Henry Taylor (b. 1958)
Henry Taylor (b. 1958)
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Henry Taylor (b. 1958)


Henry Taylor (b. 1958)
oil on found wood
48 x 96 in. (121.9 x 243.8 cm.)
Painted circa 2000.
Private collection, acquired directly from the artist, circa 2000
Acquired from the above by the present owner

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Isabella Lauria Vice President, Senior Specialist, Head of 21st Century Evening Sale

Lot Essay

“What type of painter is Henry Taylor? He is described by others with labels he mostly rejects—outsider, portraitist, protest painter, folk artist—or rejects as far as they are intended as mutually exclusive terms...It's his practice to seek people out—in the street, at the art fair, at his Momma's house—and figure them in paint, but each figure is configured differently, sometimes hewing closely to verisimilitude, sometimes ignoring it, sometimes attending to the proportion of limbs, other times leaving them out entirely. This variousness of approach finds its mirror in his life, which has also been a story of many different elements combined.”
—Z. Smith, Henry Taylor, New York 2018, p. 8

Untitled (circa 2000) is a prime and early example of Taylor’s oeuvre, unfolding an exploration of portraiture and visual empathy that will eventually land his work in various prominent public collections and reputable museum shows. On the surface of this monumental work, the artist solidly renders a group of women in a scene that we can only assume has materialized in the milieu of Taylor’s studio on skid row: women in waiting to sell themselves. The present lot was rendered on found wood, a practice reminiscent of Jean-Michel Basquiat and common for Taylor early on in his career, repurposing discarded furniture, cigarette cartons and cereal boxes to replace the traditional canvas. The materiality of Taylor’s work, and Untitled in particular, speaks as much to the artist’s environment and surroundings as the sitters and character studies within his portraiture.

Framed in a tantalizing, red sofa and an abstract backdrop of verdant green, Taylor paints four women in bold, impassioned sweeps of flesh tones, nonchalantly seated as their colleague searches for her next customer. Though his style can appear deceptively naïve, Taylor’s ability to bring people to life through a lyrical use of color, voracious impasto, and pictorial composition reveals a deep awareness of art history. For one, the sequence of seated women and their apathetic gestures call to mind Paul Gauguin’s Ta Matete, a significant example of the master’s Tahitian-themed paintings. Otherwise known as We Shall Not Go to the Market Today, the painting documents Gauguin’s response to finding his fantasized paradise corrupted by Colonialism, using Tahitian women in colorful mission dresses to suggest that western religion and prostitution were already commonplace.

Undoubtedly, the present lot places Taylor in a long-standing tradition of artists looking to courtesans in their subject matter, from Edgar Degas’ ballerinas to Pablo Picasso’s Les Demoiselles d'Avignon. In particular, Taylor’s two-dimensional painterly figurations of women in waiting emulate the provocative reading of Édouard Manet’s Olympia. Though the model for the woman in question did not partake in the profession, her unyielding gaze and firm placement of her left hand was enough to shock the Paris Salon in 1865. Manet bid farewell to the pristine, soft modeling of chiaroscuro and one-point perspective that had perpetually chaperoned the mythical, nude goddesses of the Salon and exchanged them for pure color and line to complement the naked women of the maison close. Olympia was a modern woman painted in a modern fashion. Similarly, Taylor’s raw painterly energy and concentrated, black outlines of his subjects emulate the honesty and grit of Manet’s realism. Brilliantly, Taylor pays homage to Manet in a genius arrangement of black brushstrokes below his left-most seated call girl: here, she has coyly slipped off one of her shoes as if she were the suggestive Parisian courtesan.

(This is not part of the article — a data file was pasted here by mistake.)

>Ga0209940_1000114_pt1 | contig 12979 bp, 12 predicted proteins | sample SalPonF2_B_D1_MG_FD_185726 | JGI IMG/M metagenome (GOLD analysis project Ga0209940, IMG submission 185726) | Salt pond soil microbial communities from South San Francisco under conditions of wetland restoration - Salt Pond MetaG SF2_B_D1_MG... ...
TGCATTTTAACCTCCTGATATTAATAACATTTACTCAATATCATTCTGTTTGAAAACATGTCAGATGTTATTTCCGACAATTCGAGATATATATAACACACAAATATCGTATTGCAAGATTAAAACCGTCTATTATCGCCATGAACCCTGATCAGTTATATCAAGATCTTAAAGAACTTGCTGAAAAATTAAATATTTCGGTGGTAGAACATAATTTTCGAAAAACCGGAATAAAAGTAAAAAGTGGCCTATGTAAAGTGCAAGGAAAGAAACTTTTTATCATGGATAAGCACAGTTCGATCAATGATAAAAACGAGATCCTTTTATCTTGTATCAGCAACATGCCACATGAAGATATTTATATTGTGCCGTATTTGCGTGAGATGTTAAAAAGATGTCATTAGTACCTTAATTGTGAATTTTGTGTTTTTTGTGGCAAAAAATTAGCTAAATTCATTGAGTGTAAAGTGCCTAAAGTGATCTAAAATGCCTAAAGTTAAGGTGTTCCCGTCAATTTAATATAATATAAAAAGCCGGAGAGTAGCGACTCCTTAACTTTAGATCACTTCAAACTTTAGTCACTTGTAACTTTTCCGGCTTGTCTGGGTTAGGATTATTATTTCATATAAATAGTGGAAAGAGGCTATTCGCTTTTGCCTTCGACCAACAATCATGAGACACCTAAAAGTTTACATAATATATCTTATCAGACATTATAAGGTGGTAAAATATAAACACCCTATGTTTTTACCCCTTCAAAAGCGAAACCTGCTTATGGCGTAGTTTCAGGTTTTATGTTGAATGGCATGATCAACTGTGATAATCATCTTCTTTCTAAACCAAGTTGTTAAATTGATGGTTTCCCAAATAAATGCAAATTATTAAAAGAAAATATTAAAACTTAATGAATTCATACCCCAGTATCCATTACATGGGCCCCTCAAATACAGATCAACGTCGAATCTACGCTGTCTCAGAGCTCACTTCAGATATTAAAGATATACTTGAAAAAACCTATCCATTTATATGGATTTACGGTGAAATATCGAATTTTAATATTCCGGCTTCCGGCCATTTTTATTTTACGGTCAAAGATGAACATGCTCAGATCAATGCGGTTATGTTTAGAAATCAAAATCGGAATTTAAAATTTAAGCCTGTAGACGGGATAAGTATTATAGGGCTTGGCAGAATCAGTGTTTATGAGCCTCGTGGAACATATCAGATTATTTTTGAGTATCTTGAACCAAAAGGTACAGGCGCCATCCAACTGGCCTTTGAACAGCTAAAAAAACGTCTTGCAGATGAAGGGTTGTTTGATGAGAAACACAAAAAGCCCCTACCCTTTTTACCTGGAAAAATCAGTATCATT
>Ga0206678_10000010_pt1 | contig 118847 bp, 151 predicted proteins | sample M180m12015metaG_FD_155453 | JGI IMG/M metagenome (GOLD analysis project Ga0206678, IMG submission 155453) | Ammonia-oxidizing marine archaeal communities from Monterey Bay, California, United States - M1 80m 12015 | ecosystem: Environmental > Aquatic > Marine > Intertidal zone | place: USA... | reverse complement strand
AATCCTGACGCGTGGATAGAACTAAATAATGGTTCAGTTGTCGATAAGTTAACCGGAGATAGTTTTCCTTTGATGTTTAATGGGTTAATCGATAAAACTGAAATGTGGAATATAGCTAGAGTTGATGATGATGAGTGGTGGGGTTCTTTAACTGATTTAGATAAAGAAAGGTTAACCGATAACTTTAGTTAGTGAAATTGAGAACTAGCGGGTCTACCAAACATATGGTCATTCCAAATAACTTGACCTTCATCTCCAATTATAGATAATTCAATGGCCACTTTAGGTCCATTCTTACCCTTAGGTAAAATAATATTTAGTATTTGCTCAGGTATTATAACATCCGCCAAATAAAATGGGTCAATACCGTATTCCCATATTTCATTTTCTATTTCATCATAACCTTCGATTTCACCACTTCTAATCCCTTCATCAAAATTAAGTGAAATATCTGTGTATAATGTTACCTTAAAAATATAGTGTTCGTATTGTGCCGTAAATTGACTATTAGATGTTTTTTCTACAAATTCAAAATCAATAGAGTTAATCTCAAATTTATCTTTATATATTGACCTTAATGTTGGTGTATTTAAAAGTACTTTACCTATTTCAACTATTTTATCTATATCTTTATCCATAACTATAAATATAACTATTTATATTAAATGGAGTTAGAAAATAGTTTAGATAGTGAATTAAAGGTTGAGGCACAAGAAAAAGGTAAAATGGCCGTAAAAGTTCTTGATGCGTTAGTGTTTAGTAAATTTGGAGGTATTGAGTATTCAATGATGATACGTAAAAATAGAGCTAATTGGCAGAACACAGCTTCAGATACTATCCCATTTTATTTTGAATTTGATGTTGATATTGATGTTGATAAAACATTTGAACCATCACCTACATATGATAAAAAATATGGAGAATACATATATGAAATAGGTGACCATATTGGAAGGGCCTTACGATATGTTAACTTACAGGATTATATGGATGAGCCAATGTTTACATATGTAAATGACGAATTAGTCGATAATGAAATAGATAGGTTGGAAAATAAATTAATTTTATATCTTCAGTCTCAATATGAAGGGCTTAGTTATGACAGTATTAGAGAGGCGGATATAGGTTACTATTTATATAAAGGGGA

Taylor’s evocation of the iconic painting that was once shunned and rehung in the backroom of the Paris Salon fittingly incites a sense of poignant realism that colors the lives of women whom themselves have long been shunned by society. Though he leaves us with bare impressions of facial features, Taylor’s subjects are not without expression. Crossed legs, folded arms, and pensive stares render a sense of intimacy that calls upon the studies of Henri de Toulouse-Lautrec. In particular, the scarlet red sofa, peach skin tones, and black contours call to mind the Post-Impressionist’s 1894 masterpiece, Rue des Moulins. Here, Lautrec removes the veil of erotic enthusiasm that even Manet held on to, painting a genuine scene of working women in their off-moments: posing for selection, resigning to indifference, and, as seen in the far-right figure, submitting themselves for medical inspection. In the tradition of Lautrec, Untitled reveals Taylor as an artist with a sense of profound intimacy and understanding.

With a bright, balanced attention to all walks of life, one can only assume Taylor’s visual sense of empathy is partly informed by the decade he spent working as a psychiatric assistant at Camarillo State Hospital. Indeed, compassion is omnipresent in Taylor’s paintings, as he turns his gaze to his friends and family, as well as the invalid, the homeless and other, often transient members of his Los Angeles community. In Untitled, the figure on the right is energetically pictured in quick strokes as a passerby with brown skin and blue overalls, the likeness of the artist himself on his way to his studio. A flâneur of downtown Los Angeles, Henry Taylor continues the tradition of the artist as social observer and paints with the hand of an artist who truly sees.

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